St. Joseph, Missouri School Board president contends criminally charged member is a ‘leader’

When candidates for the St. Joseph, Missouri Board of Education were asked how to bring more civility to the board, its President Latonya Williams praised the current board for its leadership,…

When candidates for the St. Joseph, Missouri Board of Education were asked how to bring more civility to the board, its President Latonya Williams praised the current board for its leadership, despite one member facing charges of second-degree assault against another. 

“I believe that every member of my board is a leader,” Williams said. “If that were not the case, then we would not have ended up in our positions.”

Williams’ comments were made at a candidate forum Thursday morning hosted by the St. Joseph Chamber of Commerce. Eight of the nine candidates running for election spoke at the event, which was moderated by Eagle Radio’s Brent Martin

Williams is running to retain her position. District voters will fill three seats in the April 2 election.

Though it was not mentioned at the forum, the question on civility comes in light of the recent controversy surrounding board member Whitney Lanning. 

Lanning is facing calls to resign after surveillance video showed her harassing other board members, allegedly screaming profanities and threatening violence. The video, published last week, shows Lanning hounding board member Isaura Garcia, with board member David Foster appearing to shield Garcia from Lanning’s advances.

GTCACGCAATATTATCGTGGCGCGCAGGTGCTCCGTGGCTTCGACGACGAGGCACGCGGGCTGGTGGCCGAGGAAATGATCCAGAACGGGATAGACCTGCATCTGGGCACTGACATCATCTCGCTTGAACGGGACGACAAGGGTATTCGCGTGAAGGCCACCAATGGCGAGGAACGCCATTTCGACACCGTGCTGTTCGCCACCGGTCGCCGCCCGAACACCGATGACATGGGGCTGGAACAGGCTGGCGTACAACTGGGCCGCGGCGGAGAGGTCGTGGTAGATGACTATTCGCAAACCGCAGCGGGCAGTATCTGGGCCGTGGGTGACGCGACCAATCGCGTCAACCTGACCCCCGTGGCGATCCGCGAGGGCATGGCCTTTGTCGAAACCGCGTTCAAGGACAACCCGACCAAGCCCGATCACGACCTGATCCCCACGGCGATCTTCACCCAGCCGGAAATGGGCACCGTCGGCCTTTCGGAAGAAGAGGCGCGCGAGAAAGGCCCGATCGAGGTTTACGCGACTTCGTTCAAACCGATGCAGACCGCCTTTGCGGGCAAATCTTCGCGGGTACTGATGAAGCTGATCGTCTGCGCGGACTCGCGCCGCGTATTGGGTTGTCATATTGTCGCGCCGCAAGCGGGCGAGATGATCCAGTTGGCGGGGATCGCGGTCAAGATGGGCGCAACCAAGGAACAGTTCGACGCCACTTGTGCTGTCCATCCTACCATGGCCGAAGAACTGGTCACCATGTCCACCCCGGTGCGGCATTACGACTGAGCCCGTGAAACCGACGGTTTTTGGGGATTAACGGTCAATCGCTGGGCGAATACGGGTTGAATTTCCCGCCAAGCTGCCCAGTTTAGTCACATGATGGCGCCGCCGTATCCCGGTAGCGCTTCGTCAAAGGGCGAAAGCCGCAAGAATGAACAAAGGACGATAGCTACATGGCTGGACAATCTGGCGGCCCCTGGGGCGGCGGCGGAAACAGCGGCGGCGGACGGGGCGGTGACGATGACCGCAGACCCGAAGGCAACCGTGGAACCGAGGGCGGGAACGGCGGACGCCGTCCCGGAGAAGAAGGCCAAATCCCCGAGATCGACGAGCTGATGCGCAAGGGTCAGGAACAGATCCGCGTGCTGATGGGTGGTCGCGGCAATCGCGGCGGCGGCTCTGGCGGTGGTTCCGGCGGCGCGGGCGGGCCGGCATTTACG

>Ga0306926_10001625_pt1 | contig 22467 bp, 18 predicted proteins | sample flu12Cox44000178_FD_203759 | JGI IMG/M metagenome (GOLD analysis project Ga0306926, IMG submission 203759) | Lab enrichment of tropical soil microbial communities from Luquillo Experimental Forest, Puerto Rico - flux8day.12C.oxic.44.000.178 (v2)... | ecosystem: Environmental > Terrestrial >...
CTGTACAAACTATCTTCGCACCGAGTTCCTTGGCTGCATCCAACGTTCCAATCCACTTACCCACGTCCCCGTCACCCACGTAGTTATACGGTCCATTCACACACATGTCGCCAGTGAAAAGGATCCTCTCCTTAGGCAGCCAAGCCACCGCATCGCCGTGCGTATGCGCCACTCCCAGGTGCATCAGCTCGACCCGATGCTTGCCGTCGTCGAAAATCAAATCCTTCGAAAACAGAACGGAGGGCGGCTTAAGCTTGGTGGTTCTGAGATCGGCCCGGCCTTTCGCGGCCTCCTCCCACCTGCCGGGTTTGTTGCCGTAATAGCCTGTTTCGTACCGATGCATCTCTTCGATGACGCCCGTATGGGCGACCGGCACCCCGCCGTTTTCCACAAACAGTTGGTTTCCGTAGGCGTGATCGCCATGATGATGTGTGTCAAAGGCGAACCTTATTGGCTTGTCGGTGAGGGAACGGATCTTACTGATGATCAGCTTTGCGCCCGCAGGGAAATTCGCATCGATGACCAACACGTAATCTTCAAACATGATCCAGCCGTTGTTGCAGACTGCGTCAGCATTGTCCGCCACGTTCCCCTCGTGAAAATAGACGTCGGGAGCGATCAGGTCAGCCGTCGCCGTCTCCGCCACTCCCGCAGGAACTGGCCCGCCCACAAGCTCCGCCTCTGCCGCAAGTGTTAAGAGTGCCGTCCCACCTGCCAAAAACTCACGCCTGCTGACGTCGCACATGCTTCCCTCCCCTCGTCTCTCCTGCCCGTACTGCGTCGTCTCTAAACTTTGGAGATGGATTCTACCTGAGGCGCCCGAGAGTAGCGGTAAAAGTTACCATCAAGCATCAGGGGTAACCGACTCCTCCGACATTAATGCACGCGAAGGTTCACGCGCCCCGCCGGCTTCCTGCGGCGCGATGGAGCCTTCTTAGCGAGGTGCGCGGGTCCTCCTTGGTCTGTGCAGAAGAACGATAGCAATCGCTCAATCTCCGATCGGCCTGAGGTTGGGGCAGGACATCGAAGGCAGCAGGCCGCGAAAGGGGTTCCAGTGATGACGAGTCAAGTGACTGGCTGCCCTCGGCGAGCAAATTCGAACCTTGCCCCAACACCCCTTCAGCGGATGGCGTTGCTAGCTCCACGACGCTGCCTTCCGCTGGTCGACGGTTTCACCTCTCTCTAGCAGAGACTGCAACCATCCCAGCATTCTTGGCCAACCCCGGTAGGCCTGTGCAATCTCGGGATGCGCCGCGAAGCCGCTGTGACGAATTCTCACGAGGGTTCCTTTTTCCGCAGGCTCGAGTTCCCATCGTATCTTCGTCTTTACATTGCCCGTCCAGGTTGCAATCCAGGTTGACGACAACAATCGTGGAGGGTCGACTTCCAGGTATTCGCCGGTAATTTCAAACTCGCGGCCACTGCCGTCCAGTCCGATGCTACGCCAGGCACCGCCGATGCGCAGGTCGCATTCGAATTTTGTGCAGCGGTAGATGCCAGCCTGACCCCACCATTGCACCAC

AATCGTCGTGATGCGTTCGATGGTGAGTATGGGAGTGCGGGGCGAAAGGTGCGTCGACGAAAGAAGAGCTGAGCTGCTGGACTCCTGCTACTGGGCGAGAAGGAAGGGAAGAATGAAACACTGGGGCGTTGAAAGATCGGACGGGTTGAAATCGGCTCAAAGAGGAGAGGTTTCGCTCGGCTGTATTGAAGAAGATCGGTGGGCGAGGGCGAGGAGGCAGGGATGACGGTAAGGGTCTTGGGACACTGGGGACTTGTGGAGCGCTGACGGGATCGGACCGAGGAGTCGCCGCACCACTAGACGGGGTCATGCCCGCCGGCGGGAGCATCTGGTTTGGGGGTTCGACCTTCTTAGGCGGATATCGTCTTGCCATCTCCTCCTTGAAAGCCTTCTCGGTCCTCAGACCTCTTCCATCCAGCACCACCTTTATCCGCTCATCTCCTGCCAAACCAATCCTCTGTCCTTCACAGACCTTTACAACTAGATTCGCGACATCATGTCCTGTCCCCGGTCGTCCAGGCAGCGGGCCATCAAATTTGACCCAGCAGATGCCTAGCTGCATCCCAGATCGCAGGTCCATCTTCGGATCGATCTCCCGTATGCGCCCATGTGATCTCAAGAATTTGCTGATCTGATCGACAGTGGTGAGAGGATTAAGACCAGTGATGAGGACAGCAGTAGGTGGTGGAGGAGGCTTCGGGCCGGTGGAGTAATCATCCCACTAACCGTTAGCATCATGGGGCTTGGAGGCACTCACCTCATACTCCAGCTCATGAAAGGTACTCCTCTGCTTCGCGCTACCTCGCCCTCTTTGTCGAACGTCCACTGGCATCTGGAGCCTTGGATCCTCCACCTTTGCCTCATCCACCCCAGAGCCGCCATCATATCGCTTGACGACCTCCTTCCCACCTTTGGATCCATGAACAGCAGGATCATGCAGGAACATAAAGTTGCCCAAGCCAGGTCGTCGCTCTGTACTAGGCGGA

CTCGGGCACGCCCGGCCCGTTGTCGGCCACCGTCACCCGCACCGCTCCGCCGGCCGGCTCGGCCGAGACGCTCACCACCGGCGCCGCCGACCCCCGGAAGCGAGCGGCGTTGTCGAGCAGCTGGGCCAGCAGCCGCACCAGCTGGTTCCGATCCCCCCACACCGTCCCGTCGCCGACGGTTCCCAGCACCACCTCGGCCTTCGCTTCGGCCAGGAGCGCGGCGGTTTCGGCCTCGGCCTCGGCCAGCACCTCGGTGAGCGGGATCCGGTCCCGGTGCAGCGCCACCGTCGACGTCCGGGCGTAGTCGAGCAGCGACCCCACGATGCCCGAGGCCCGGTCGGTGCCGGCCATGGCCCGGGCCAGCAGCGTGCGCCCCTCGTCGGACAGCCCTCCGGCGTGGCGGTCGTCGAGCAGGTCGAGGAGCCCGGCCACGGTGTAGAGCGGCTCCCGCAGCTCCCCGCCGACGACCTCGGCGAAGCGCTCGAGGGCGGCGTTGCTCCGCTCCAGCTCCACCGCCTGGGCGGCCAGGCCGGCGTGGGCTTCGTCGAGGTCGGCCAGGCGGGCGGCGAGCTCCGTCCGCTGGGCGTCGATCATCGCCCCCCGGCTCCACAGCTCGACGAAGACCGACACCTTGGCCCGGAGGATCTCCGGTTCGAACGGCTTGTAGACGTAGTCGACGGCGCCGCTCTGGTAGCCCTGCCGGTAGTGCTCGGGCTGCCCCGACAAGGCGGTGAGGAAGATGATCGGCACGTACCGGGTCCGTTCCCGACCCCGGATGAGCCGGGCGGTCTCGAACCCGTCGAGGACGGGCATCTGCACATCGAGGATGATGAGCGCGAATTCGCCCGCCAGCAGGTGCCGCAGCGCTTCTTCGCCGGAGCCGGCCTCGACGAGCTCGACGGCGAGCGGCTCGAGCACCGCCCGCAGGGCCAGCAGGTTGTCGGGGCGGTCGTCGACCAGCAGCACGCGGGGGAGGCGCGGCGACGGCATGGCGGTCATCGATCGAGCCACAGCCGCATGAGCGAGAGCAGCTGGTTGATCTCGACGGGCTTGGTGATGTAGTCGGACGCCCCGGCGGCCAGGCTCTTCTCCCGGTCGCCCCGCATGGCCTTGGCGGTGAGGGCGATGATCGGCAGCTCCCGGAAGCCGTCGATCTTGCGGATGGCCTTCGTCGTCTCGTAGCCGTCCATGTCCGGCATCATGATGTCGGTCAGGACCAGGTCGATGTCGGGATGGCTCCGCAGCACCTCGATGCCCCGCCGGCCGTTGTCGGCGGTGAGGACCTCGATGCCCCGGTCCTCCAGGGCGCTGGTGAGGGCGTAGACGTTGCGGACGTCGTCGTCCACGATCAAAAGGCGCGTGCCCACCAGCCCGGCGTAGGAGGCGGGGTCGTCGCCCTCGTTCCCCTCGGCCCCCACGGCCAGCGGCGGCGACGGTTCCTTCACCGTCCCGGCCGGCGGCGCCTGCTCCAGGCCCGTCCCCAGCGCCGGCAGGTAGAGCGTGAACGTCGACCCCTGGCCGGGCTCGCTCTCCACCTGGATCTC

Lanning is charged with second-degree harassment, the most serious type of misdemeanor in Missouri, punishable by a fine up to $2,000 and a year in jail.

Williams’ comment that everyone on her board “is a leader” stood in contrast to the other candidates on the stage, who stressed the need for the board to set a good example for the community. 

“I think the key when it comes to working together is that you can disagree, you can be diverse, and you can have dialogue without degrading the person you are talking to,” Jacob McMillian, pastor of Journey Baptist Church, said at the forum. “I would like to see that on our board. I would like us to get back to setting an agenda, not interrupting people, staying on task, and not making things personal.”

Mike Moore, an Altec Engineering Manager, shared similar thoughts. 

“When I think of leadership and civility a couple things come to mind. First of all, just treating people how I like to be treated. … We need the type of trust where we can disagree with each other, but I can trust you enough that you’re not going to come back and beat me over the head with it when the meeting’s over, or during the meeting.”

For her part, Williams has said scant little about Lanning’s criminal charges. 

“The Board is aware of an incident arising from a disagreement among two board members occurring at the board meeting held on February 26, 2024,” Williams wrote in a statement. “It is our understanding that this incident has been referred to outside agencies for appropriate action as warranted. The Board emphasizes that individual board members are responsible for their own actions and do not speak or act on the board’s behalf unless they are designated by the board to do so.”

Lanning is scheduled to appear in court April 3, one day after the election.

Meanwhile, resident Kristi Green lamented Williams’ characterization of Lanning as a “leader,” considering the threatening nature of the charge against her.

“It’s sad that LaTonya Williams would say that all board members were leaders, even when one of the members has been charged with a violent crime. That’s not the example we want to set for our students.”